As an Indian American, I have had the privilege of living in the two largest democracies in the world. One of those democracies – the United States of America – came into being in part because of the free press. The other – India – has the reputation of being the most vibrant and free press in the developing world.
Since its establishment as a free-standing nation, however, the free press in India has grown substantially and contributed significantly to the evolution of the Indian democracy. Sadly, in recent times, the freedom of India’s free press has been threatened.
In September of this year, well known journalist and activist Gauri Lankesh and television reporter Santana Bhowmik were killed in separate incidents. According to the Committee to Protect Journalists, a New York based NGO, over the past twenty-five years, there have been “41 instances” in which Indian journalists have been murdered ‘in direct reprisal for his or her work.”
Combine this violence upon journalists with a raid on the homes and offices of the founders of NDTV, India’s oldest television news station by India’s Central Bureau of Investigation in June of this year for “an alleged loss” incurred by a private bank and there is considerable cause for concern regarding the freedom of the press in India. The New York Times highlighted this in an editorial on the raid which began “Press freedom in India suffered a fresh blow on Monday…”
Freedom House, an organization that evaluates countries in terms of their freedom of the press, rated India’s press status as only “partially free” in 2016 and gave it a score of “40” with “0” being the best and “100” being the “worst”. The key developments and reasons for this assessment included:
The killing of at least two journalists in connection with their work
A Supreme Court ruling to retain criminal defamation, despite calls for decriminalization Journalists in Chhattisgarh facing tremendous pressure with some relocating due to concerns for their safety Heavy-handed restrictions on the press in the states of Jammu and Kashmir with newspapers being shut down and a clamp down on mobile internet services
In sum, the news about the freedom of India’s free press is not good. Maybe that’s not so bad one might think. Is freedom of the press such a big deal!
Absolutely! In fact, it is almost impossible to overstate the importance of the free press to a vibrant and vital democracy.
Let me elaborate on why the free press is so essential by using a quote from the Newseum, a wonderful museum in Washington, D.C. In the Newseum, is the following etched statement:
The Free Press is a cornerstone of democracy. People have the need to know. Journalists have the right to tell. Finding the facts can be difficult. Reporting the story can be dangerous. Freedom includes the right to be outrageous. Responsibility includes the right to be fair. News is history in the making. Journalists provide the first draft of history. A Free Press, at its very best, reveals the truth.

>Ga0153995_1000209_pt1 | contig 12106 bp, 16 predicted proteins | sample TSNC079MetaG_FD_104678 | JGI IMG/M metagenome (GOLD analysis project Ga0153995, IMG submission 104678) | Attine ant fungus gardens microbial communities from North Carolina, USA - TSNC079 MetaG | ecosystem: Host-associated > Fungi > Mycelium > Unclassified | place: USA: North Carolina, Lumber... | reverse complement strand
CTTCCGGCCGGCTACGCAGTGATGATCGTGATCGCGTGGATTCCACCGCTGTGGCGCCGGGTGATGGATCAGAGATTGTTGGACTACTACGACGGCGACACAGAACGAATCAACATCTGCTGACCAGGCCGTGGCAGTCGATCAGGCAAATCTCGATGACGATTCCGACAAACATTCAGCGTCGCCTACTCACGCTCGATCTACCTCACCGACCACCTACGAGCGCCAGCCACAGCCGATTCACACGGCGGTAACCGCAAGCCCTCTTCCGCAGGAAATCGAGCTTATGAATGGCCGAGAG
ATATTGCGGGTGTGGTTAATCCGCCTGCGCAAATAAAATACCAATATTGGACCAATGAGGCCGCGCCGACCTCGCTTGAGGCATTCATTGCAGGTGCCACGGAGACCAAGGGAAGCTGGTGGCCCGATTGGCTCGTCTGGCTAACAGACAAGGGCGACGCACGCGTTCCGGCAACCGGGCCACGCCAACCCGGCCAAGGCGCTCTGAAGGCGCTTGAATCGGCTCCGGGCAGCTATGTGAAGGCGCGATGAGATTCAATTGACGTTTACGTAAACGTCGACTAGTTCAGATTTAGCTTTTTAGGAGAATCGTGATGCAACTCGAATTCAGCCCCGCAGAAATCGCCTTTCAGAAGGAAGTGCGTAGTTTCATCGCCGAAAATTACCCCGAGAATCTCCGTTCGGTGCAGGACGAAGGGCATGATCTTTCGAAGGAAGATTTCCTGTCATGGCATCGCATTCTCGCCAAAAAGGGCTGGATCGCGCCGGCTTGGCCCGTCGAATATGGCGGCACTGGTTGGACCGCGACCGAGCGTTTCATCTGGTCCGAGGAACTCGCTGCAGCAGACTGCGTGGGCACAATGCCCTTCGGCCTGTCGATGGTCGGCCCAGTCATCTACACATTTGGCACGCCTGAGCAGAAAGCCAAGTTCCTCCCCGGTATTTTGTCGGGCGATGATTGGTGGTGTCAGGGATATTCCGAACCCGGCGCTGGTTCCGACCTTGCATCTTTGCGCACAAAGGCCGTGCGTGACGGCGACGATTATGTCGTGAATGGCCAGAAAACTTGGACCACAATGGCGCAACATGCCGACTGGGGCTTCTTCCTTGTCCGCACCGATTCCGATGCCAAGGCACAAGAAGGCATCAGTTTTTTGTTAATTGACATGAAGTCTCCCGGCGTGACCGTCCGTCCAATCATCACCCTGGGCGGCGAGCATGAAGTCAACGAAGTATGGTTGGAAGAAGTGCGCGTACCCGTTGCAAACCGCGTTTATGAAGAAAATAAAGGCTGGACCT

Anurag Roy, Indian architect, expresses a similar sentiment, writing for ImportantIndia, he asserts:
The duty of a free press is to raise voice against any social ill or wrong. It has been said that internal vigilance is the price of liberty…The press and the digital media works day and night to deliver accurate news at the speed of light. The people of the country are kept informed of what is happening in the country. Thus, freedom of press and media is the necessary pre-condition to the fulfillment of democratic ideologies.
The Constitution of India makes no specific reference to freedom of the press. Article 19 of the Indian Constitution, on the other hand, guarantees the right to freedom of speech and expression. There is a general consensus that this Article includes freedom of the press.
There is also an emerging consensus that over the past few years the freedom of the press has been hamstrung. This is neither consistent with the Constitution nor healthy for the Indian democracy.
The citizens of India gave the United States and the world a lesson in democracy by turning out in record numbers to vote in the national elections of 2014. As we move toward 2018, it is time for the current administration in India to give another lesson in democracy by taking all of the steps necessary to ensure the freedom of the free press in India.
Given the current status, there is much work that needs to be done to ensure that freedom. But, it is work that is critical to enable India to be not only the largest democracy in the world but also a role model and exemplar for other democracies to emulate.
India remains a vibrant democracy, in large part because of the resilience of its questioning press. The free press is critical to the future of India and its citizens. We should praise the free press, not to bury it. There are others who want to do the opposite. Journalists should not stop asking the hard questions and writing the tough stories. Journalists have responsibility to seek and report the truth. We need the journalists now more than ever. The overriding responsibility of the media is to separate the facts from fiction and is to hold governments and leaders to the same standards.
(Frank Islam is an Entrepreneur, civic leader, and thought leader based in Washington DC. The views expressed here are personal)